Microsoft has decided to continue working with Russian private companies under sanctions.


Microsoft logo in front of Russian flag

After the start of the Russian invasion of Ukraine, Microsoft announced that it would stop all new sales of its products in Russia. I stopped selling Xbox consoles, Azure, Windows, and Microsoft 365, among others.

It also downsized its operations in Russia, shedding 400 employees. It said it would continue to fulfill its contractual obligations to Russian customers while new sales are suspended. As a result, Russian clients started reporting that they could no longer download Windows 11 or Windows 10.

According to Kommersant, one of the oldest Russian publishing houses, Microsoft sent letters to its customers to renew their licenses. This comes as a direct contradiction to his own words mentioned earlier. It said offices, companies and legal entities that are not subject to restrictions can renew their licences.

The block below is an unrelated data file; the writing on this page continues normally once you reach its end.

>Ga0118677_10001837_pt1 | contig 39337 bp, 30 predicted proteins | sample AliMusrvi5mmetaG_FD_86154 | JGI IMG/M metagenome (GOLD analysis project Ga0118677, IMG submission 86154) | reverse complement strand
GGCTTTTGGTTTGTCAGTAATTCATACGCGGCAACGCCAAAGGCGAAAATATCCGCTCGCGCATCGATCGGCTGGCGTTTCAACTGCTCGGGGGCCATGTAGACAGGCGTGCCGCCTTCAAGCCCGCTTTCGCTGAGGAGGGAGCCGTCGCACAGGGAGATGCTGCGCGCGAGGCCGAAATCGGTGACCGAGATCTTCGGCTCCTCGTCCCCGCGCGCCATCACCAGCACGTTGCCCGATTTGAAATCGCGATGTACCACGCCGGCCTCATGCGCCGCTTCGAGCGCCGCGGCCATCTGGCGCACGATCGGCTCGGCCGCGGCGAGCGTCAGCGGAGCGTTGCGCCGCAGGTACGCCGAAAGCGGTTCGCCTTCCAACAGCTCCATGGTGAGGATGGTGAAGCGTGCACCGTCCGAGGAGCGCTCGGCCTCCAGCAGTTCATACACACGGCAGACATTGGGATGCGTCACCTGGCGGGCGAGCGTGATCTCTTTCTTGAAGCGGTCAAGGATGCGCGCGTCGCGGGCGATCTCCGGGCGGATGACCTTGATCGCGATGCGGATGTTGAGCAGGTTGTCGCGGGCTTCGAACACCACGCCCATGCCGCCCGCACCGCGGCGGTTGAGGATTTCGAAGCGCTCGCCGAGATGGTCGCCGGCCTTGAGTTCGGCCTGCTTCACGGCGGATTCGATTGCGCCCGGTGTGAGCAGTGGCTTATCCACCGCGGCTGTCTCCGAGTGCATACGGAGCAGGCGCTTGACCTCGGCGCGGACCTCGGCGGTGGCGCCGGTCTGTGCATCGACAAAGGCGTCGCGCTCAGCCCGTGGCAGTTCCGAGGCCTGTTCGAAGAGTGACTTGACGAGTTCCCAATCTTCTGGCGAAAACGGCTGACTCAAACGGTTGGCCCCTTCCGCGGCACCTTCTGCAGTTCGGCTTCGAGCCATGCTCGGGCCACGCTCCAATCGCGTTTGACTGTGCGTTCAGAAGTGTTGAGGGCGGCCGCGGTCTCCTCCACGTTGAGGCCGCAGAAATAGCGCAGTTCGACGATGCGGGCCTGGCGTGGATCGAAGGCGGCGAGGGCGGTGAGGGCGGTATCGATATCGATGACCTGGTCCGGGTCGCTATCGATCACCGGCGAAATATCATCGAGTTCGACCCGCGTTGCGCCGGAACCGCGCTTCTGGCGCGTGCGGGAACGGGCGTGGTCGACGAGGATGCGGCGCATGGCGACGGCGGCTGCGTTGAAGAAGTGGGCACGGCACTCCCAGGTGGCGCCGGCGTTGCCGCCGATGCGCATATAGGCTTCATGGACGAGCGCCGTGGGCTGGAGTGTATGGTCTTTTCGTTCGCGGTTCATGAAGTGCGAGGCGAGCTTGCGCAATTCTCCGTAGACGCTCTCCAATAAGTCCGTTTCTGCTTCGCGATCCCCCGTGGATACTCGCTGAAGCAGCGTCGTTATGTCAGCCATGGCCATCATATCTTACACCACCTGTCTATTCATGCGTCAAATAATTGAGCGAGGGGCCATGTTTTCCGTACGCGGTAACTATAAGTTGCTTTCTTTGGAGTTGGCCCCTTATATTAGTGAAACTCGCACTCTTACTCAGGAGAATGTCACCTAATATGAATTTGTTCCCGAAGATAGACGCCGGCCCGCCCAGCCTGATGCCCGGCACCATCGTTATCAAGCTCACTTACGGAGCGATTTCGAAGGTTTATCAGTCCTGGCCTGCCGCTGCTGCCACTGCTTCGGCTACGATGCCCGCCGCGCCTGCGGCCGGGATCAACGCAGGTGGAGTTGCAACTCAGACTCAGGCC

Microsoft took this self-contradictory move to prevent piracy in Russia because the sanctions made it impossible to obtain software and updates legally. A source told Kommersant (translated into English from Google):

Microsoft does not want to lose Russian users, so it does not close the Russian legal entity and is trying to find ways to continue to support and update the software.

Russia recently legalized piracy. Western technology and content such as games and movies. With the sanctions in place, Russia already has laws in place to legalize such actions “in an emergency situation related to state defense and ensuring security.” The law gives the government the power to seize assets without the patent holder’s consent. It only affects the intellectual properties of countries that have imposed sanctions on Russia.

Heavy restrictions have eliminated all legal means of obtaining a licensed copy in a country prone to piracy. According to Microsoft, it cost the company $125 million. Microsoft’s attempt to maintain market share and presence is at stake in Western countries’ reputation and public backlash.

Source: Next through The merchant


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